The problem with a lot of movies these days is that they're too damn long. King Kong, which clocks in at over three hours, would have been twice as good at half the length. Meanwhile, The Chronicles of Narnia: The Lion, the Witch and the Wardrobe might have made a perfectly acceptable 15-minute featurette. And just imagine how much less objectionable Underworld: Evolution would have been at, say, 35 or 40 nanoseconds.
It's this "less is more" ethic that propels the 90 short films in the 15th annual Florida Film Festival. The longest is 33 minutes and the shortest is just a minute and a half. These mini-movies are live-action and animated; imported and domestic; funny and dramatic; fiction and non-; family-friendly and risqué; straightforward and elliptical. Whatever your taste in cinema, there's something here for you (unless, of course, your taste runs exclusively to films longer than 33 minutes).
If you're a Wallace & Gromit fan, you'll want to catch "Creature Comforts: Monarchy Business," a nine-minute gem from W&G's studio, Aardman Animations. Like Aardman's earlier "Creature Comforts" shorts, this one puts real-life conversations into the mouths of stop-motion animated animals, with much of the humor arising from how surprisingly well the voices fit the creatures. In this case, bats, birds, a goat, a bear, a horse and an irascible rodent chatter on about British royalty.
Britain's "Creature Comforts" is part of the international-animated-shorts program. Also in that program is "Overtime," a haunting five-minute masterpiece from France in which a group of puppets, who all look suspiciously like Kermit the Frog, pay tribute to their fallen puppet master. While undeniably poignant, this short is never sentimental; at times, in fact, it verges on the macabre.
The international animation program is one of nine shorts programs, which also include collections of Florida shorts, international narrative shorts and midnight shorts, plus five programs of American independent shorts. Some shorts will be offered in separate programs.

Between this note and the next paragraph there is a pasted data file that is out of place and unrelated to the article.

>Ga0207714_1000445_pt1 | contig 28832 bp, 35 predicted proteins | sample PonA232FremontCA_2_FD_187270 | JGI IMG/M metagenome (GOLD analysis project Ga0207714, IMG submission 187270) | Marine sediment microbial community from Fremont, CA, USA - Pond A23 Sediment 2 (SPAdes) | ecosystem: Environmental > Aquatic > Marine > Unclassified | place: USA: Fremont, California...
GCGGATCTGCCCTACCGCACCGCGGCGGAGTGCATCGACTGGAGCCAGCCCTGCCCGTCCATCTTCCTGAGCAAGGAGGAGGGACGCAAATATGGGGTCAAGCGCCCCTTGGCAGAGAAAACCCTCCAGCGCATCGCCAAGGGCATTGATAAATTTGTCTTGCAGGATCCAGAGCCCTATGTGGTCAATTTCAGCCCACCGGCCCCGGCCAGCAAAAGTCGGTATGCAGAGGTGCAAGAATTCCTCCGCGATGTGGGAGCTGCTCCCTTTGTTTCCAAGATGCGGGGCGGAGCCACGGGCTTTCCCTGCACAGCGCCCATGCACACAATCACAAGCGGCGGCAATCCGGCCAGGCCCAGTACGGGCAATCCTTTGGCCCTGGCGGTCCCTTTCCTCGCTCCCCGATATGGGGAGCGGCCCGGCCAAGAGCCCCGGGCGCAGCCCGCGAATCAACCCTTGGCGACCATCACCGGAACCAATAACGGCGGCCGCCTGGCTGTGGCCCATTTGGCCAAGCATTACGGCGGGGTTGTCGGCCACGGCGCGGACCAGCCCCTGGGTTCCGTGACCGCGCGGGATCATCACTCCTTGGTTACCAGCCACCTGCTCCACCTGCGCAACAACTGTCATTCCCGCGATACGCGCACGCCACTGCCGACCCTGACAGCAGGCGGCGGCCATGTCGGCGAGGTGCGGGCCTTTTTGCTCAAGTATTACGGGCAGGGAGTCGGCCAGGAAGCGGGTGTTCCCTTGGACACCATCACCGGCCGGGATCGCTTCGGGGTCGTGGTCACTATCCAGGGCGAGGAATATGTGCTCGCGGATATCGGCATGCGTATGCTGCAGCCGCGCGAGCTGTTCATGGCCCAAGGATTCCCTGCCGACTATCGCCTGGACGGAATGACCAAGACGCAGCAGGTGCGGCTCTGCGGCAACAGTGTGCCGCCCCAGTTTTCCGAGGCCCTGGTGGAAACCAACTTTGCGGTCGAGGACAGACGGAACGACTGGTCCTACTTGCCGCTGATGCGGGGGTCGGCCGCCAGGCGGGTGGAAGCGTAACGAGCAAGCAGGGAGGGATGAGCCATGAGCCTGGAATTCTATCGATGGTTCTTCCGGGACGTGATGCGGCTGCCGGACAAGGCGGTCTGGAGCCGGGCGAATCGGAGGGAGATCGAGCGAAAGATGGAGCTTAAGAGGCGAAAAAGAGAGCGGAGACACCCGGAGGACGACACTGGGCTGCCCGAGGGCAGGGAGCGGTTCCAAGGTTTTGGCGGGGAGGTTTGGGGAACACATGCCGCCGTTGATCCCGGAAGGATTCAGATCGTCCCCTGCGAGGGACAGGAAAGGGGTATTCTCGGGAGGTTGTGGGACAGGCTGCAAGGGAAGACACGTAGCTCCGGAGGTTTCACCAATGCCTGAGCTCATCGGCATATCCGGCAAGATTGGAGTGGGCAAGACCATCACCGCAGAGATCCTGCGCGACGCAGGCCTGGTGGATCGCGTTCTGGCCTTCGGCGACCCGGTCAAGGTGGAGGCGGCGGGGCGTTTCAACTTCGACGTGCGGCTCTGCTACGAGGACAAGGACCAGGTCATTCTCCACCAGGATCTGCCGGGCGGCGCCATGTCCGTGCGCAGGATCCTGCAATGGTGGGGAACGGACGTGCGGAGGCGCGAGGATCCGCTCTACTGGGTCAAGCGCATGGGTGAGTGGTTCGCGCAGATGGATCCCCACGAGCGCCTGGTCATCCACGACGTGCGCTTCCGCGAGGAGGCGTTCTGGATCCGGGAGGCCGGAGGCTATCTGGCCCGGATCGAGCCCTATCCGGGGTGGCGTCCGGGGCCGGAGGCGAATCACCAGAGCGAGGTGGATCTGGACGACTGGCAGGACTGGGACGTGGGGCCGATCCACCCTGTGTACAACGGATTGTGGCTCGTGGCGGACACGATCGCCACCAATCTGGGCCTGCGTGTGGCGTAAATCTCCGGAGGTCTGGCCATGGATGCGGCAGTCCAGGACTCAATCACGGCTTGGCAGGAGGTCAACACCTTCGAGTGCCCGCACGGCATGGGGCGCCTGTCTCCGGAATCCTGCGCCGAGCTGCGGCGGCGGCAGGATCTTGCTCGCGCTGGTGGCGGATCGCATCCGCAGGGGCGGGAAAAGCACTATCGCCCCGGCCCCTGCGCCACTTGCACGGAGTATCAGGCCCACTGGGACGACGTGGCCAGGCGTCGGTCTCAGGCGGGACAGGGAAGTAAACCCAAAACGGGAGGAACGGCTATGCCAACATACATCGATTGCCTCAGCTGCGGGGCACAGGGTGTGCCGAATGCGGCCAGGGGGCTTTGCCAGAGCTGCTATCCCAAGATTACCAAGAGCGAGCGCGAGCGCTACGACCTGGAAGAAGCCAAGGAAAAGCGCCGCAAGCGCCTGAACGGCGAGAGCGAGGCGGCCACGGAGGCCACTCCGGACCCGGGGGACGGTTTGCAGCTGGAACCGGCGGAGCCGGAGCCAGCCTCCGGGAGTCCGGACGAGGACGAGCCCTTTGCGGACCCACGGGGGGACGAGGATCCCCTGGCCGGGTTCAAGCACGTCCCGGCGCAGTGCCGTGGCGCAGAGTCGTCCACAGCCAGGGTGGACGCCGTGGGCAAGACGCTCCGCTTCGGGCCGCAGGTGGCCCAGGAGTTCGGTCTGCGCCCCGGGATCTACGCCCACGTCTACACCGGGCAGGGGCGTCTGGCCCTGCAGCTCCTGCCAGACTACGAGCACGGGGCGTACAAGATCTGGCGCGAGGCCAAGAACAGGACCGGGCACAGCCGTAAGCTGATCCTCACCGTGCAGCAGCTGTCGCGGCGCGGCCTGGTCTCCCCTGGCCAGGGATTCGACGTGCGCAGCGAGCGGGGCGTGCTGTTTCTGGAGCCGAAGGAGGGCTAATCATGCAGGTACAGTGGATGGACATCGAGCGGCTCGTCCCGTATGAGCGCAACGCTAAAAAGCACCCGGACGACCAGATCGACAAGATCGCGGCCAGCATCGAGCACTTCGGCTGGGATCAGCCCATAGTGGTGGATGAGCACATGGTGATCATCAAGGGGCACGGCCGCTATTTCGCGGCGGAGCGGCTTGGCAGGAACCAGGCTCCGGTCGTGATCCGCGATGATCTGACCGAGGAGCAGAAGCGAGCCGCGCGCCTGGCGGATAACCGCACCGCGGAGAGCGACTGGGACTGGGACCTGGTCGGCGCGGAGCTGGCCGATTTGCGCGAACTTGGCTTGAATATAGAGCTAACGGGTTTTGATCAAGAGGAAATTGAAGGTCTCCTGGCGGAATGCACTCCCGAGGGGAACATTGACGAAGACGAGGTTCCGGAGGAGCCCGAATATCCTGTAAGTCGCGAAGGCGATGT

At least two festival shorts should appeal to unrepentant movie-centrics. The "Welles" in "Five Minutes, Mr. Welles" is, of course, Orson, played by Vincent D'Onofrio, who also directed. Set entirely in a London hotel room, this 30-minute movie speculates on how Welles "found" the immortal character of Harry Lime in The Third Man. You'll get more out of this short if you've seen the 1949 classic, but D'Onofrio's performance is astonishing in its own right it captures Welles' swagger, humor and unexpected reasonableness.
"Mr. Welles" is part of American independent shorts program No. 4. "My Dad is 100 Years Old," a 16-minute Canadian production on the international narrative program, features Isabella Rossellini in a tribute to her late father, director Roberto Rossellini. Despite its artiness, the film is worth watching for the actress' loopy impersonations of Fellini, Hitchcock, Chaplin, producer David O. Selznick and her mother, Ingrid Bergman.
The Florida shorts program ("The Best of Brouhaha") contains student films, among the most impressive of which are such mini-marvels from the Ringling School of Art and Design as "Abigail," "Football Toys," "Rue du Tordu," "Bella Musica," "Things That Go Bump in the Night" and my favorite Ringling offering, "Food for Thought" a delicious animated parable in which a little red devil and a big green demon explore the theme of cooperation. Also of Florida interest is "City of Mermaids," a documentary about the mermaid attraction at Weeki Wachee Springs; it will be presented on a bill with Muskrat Lovely and "Playing the News."
Other short-film highlights include the clever "Full Disclosure" (program No. 2), in which a man insists that he and his date disclose everything negative about themselves the first time they go out together, and the moving "Afraid So" (shown with Hand of God), in which narrator Garrison Keillor poses a series of daunting questions "Will it leave a scar?"; "Was the gun loaded?" that can be answered by the film's unhopeful title.
The funny, outrageous "Fauna Sutra" is a Dutch cartoon in which human characters act out the bizarre mating rituals of lower forms of life. It's on the international animation program along with two Oscar nominees, the whimsical, British "Badgered" and the elegant, Australian "Mysterious Geographic Explorations of Jasper Morello." "Moongirl" from Henry Selick (The Nightmare Before Christmas) and "The Fan and the Flower," an uncharacteristically benign entry from grossmaster Bill Plympton, are both in program No. 5.
And if you remember those earnest anti-piracy ads celebrating the unsung heroes of the movie industry, you'll get a kick out of "Who Makes Movies?" (shown with American Stag), a satirical tribute to "Handy" Randy Palmer, a humble "fluffer" (i.e., penis stimulator) of the porno-film biz. At a tidy five minutes, it's just the right length. As all these shorts go to show, bigger isn't necessarily better though Randy might not be inclined to firstname.lastname@example.org